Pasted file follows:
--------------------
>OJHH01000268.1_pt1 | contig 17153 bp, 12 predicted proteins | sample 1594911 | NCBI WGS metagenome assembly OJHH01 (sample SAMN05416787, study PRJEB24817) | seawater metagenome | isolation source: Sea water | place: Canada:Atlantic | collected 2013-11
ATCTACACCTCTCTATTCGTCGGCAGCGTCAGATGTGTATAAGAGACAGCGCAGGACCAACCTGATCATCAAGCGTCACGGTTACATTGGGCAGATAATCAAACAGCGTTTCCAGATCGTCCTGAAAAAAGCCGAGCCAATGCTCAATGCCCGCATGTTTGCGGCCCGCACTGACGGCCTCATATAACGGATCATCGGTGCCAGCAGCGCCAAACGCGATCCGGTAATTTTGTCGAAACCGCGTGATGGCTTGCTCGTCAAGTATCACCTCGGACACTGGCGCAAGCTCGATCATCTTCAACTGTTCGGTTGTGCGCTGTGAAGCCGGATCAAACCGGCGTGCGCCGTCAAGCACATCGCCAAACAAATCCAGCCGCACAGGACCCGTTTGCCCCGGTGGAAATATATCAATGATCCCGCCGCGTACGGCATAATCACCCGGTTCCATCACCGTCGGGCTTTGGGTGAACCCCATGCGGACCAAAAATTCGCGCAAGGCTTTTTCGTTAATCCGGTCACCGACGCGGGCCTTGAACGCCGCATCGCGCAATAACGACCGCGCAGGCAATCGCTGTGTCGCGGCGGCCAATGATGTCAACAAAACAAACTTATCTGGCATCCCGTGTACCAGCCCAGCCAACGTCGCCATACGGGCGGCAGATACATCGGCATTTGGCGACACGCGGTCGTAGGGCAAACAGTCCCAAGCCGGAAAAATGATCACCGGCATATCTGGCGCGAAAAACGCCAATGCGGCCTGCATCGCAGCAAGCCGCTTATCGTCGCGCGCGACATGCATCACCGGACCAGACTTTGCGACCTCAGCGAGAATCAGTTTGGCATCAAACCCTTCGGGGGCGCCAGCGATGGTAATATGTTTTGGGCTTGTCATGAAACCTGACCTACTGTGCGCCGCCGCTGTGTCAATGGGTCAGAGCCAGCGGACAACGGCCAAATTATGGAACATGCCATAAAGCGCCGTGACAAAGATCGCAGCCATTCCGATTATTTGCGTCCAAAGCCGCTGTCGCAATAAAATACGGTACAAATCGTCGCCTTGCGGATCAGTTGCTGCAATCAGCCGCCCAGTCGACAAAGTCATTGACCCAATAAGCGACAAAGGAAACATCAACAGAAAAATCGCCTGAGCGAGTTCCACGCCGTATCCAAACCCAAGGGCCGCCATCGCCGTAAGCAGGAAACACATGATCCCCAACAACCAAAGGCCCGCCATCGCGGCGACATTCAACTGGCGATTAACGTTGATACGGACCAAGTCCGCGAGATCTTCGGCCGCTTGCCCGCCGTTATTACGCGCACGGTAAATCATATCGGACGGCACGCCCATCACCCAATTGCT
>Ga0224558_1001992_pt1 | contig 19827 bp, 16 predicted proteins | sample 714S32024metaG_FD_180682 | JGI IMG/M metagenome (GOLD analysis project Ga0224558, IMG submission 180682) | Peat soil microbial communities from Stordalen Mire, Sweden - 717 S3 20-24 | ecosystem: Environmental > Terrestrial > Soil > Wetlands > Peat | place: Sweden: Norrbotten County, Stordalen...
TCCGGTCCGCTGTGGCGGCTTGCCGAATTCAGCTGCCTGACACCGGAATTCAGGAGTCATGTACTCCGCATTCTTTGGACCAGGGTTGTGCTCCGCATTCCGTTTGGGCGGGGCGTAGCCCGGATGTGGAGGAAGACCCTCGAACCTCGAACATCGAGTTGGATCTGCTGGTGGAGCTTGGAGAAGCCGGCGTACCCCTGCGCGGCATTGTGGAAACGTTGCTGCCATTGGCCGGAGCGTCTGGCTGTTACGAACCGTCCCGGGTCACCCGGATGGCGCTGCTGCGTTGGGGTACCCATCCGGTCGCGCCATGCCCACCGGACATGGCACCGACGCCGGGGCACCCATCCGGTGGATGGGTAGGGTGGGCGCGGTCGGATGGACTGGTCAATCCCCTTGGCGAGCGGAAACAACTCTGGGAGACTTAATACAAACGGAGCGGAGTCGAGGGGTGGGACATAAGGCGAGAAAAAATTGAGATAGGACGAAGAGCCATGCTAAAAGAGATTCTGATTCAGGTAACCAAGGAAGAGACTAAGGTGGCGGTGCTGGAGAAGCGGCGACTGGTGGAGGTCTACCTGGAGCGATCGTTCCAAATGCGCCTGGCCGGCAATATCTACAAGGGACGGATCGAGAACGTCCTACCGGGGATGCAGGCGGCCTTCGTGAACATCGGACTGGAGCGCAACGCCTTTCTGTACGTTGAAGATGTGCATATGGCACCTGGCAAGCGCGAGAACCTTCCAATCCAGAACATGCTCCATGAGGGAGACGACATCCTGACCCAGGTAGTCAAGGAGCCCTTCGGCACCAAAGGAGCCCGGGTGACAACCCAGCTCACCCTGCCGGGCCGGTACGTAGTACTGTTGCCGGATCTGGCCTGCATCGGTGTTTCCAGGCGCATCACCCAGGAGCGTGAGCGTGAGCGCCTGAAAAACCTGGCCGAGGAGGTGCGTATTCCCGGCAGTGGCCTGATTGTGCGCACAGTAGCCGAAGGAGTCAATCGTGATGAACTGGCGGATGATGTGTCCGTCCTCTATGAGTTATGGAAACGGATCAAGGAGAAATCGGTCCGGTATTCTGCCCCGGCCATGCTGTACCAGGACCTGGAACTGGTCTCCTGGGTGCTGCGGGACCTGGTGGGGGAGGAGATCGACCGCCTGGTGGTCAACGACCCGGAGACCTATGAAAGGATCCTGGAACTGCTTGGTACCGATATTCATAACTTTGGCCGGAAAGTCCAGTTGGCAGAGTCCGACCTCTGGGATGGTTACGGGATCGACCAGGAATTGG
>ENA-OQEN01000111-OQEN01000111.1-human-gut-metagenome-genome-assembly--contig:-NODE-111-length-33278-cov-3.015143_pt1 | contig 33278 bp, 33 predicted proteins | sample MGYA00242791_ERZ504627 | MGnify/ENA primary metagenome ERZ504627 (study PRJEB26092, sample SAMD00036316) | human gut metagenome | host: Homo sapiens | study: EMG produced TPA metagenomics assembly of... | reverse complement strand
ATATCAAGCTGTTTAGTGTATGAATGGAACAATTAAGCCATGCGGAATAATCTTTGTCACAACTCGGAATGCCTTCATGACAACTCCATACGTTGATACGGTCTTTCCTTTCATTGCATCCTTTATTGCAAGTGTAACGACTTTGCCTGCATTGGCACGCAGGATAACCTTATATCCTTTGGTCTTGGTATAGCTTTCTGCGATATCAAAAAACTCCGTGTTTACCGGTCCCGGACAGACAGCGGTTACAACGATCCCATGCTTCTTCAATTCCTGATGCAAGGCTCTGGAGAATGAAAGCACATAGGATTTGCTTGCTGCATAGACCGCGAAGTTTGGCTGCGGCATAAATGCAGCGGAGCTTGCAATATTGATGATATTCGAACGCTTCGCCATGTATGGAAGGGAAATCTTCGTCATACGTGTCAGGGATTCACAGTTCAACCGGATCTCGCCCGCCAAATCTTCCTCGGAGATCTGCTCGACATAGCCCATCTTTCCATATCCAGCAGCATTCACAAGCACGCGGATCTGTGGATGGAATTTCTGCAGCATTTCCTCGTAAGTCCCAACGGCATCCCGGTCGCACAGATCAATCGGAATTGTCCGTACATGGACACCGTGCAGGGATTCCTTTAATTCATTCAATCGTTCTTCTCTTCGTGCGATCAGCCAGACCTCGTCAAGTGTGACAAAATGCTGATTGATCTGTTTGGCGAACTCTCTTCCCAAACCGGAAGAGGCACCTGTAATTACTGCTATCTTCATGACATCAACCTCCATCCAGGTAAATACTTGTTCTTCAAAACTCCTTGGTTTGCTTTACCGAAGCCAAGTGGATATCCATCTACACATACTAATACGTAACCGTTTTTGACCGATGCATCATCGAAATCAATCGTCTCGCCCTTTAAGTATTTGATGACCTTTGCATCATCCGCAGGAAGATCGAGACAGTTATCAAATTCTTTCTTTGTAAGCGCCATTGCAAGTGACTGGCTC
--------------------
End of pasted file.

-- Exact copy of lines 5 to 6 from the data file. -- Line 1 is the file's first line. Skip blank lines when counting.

>ENA-OQEN01000111-OQEN01000111.1-human-gut-metagenome-genome-assembly--contig:-NODE-111-length-33278-cov-3.015143_pt1 | contig 33278 bp, 33 predicted proteins | sample MGYA00242791_ERZ504627 | MGnify/ENA primary metagenome ERZ504627 (study PRJEB26092, sample SAMD00036316) | human gut metagenome | host: Homo sapiens | study: EMG produced TPA metagenomics assembly of... | reverse complement strand
ATATCAAGCTGTTTAGTGTATGAATGGAACAATTAAGCCATGCGGAATAATCTTTGTCACAACTCGGAATGCCTTCATGACAACTCCATACGTTGATACGGTCTTTCCTTTCATTGCATCCTTTATTGCAAGTGTAACGACTTTGCCTGCATTGGCACGCAGGATAACCTTATATCCTTTGGTCTTGGTATAGCTTTCTGCGATATCAAAAAACTCCGTGTTTACCGGTCCCGGACAGACAGCGGTTACAACGATCCCATGCTTCTTCAATTCCTGATGCAAGGCTCTGGAGAATGAAAGCACATAGGATTTGCTTGCTGCATAGACCGCGAAGTTTGGCTGCGGCATAAATGCAGCGGAGCTTGCAATATTGATGATATTCGAACGCTTCGCCATGTATGGAAGGGAAATCTTCGTCATACGTGTCAGGGATTCACAGTTCAACCGGATCTCGCCCGCCAAATCTTCCTCGGAGATCTGCTCGACATAGCCCATCTTTCCATATCCAGCAGCATTCACAAGCACGCGGATCTGTGGATGGAATTTCTGCAGCATTTCCTCGTAAGTCCCAACGGCATCCCGGTCGCACAGATCAATCGGAATTGTCCGTACATGGACACCGTGCAGGGATTCCTTTAATTCATTCAATCGTTCTTCTCTTCGTGCGATCAGCCAGACCTCGTCAAGTGTGACAAAATGCTGATTGATCTGTTTGGCGAACTCTCTTCCCAAACCGGAAGAGGCACCTGTAATTACTGCTATCTTCATGACATCAACCTCCATCCAGGTAAATACTTGTTCTTCAAAACTCCTTGGTTTGCTTTACCGAAGCCAAGTGGATATCCATCTACACATACTAATACGTAACCGTTTTTGACCGATGCATCATCGAAATCAATCGTCTCGCCCTTTAAGTATTTGATGACCTTTGCATCATCCGCAGGAAGATCGAGACAGTTATCAAATTCTTTCTTTGTAAGCGCCATTGCAAGTGACTGGCTC